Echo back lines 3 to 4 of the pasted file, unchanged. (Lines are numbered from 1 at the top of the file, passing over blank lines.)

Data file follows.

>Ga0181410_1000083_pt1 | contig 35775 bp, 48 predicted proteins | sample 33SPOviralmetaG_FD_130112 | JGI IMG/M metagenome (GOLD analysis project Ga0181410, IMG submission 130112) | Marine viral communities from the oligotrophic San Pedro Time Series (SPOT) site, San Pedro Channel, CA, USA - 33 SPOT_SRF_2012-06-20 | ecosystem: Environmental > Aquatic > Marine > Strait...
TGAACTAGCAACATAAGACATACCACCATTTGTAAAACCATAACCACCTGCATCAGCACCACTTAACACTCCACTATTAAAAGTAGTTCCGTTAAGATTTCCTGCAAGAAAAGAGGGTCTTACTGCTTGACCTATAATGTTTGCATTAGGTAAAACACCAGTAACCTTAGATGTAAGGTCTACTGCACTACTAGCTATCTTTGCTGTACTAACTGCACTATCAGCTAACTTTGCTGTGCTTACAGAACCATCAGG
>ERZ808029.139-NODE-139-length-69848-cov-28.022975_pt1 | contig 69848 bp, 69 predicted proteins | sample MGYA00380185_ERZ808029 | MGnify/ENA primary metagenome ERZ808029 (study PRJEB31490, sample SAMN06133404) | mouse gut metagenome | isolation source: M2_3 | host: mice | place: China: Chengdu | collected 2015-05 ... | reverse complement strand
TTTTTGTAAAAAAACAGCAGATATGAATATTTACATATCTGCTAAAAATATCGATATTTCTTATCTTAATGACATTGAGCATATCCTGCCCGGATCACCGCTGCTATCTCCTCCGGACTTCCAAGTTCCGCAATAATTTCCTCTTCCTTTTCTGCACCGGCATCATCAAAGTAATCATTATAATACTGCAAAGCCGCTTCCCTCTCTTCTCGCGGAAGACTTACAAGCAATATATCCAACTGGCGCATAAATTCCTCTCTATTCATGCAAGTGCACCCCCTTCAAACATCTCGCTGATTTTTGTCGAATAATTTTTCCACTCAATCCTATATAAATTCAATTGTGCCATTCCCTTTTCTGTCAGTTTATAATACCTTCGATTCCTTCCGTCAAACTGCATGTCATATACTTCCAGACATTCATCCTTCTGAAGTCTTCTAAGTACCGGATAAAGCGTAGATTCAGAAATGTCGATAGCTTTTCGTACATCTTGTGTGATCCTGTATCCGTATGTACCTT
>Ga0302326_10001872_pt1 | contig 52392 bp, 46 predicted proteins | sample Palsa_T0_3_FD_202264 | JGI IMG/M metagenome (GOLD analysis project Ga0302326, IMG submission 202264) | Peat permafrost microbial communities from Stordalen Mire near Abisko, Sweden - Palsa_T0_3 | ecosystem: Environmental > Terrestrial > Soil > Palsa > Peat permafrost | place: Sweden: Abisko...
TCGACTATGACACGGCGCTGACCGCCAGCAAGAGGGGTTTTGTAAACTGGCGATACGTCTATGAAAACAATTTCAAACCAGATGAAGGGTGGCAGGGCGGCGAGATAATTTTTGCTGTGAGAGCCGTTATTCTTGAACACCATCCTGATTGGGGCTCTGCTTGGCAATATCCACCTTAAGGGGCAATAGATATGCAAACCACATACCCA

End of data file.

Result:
>ERZ808029.139-NODE-139-length-69848-cov-28.022975_pt1 | contig 69848 bp, 69 predicted proteins | sample MGYA00380185_ERZ808029 | MGnify/ENA primary metagenome ERZ808029 (study PRJEB31490, sample SAMN06133404) | mouse gut metagenome | isolation source: M2_3 | host: mice | place: China: Chengdu | collected 2015-05 ... | reverse complement strand
TTTTTGTAAAAAAACAGCAGATATGAATATTTACATATCTGCTAAAAATATCGATATTTCTTATCTTAATGACATTGAGCATATCCTGCCCGGATCACCGCTGCTATCTCCTCCGGACTTCCAAGTTCCGCAATAATTTCCTCTTCCTTTTCTGCACCGGCATCATCAAAGTAATCATTATAATACTGCAAAGCCGCTTCCCTCTCTTCTCGCGGAAGACTTACAAGCAATATATCCAACTGGCGCATAAATTCCTCTCTATTCATGCAAGTGCACCCCCTTCAAACATCTCGCTGATTTTTGTCGAATAATTTTTCCACTCAATCCTATATAAATTCAATTGTGCCATTCCCTTTTCTGTCAGTTTATAATACCTTCGATTCCTTCCGTCAAACTGCATGTCATATACTTCCAGACATTCATCCTTCTGAAGTCTTCTAAGTACCGGATAAAGCGTAGATTCAGAAATGTCGATAGCTTTTCGTACATCTTGTGTGATCCTGTATCCGTATGTACCTT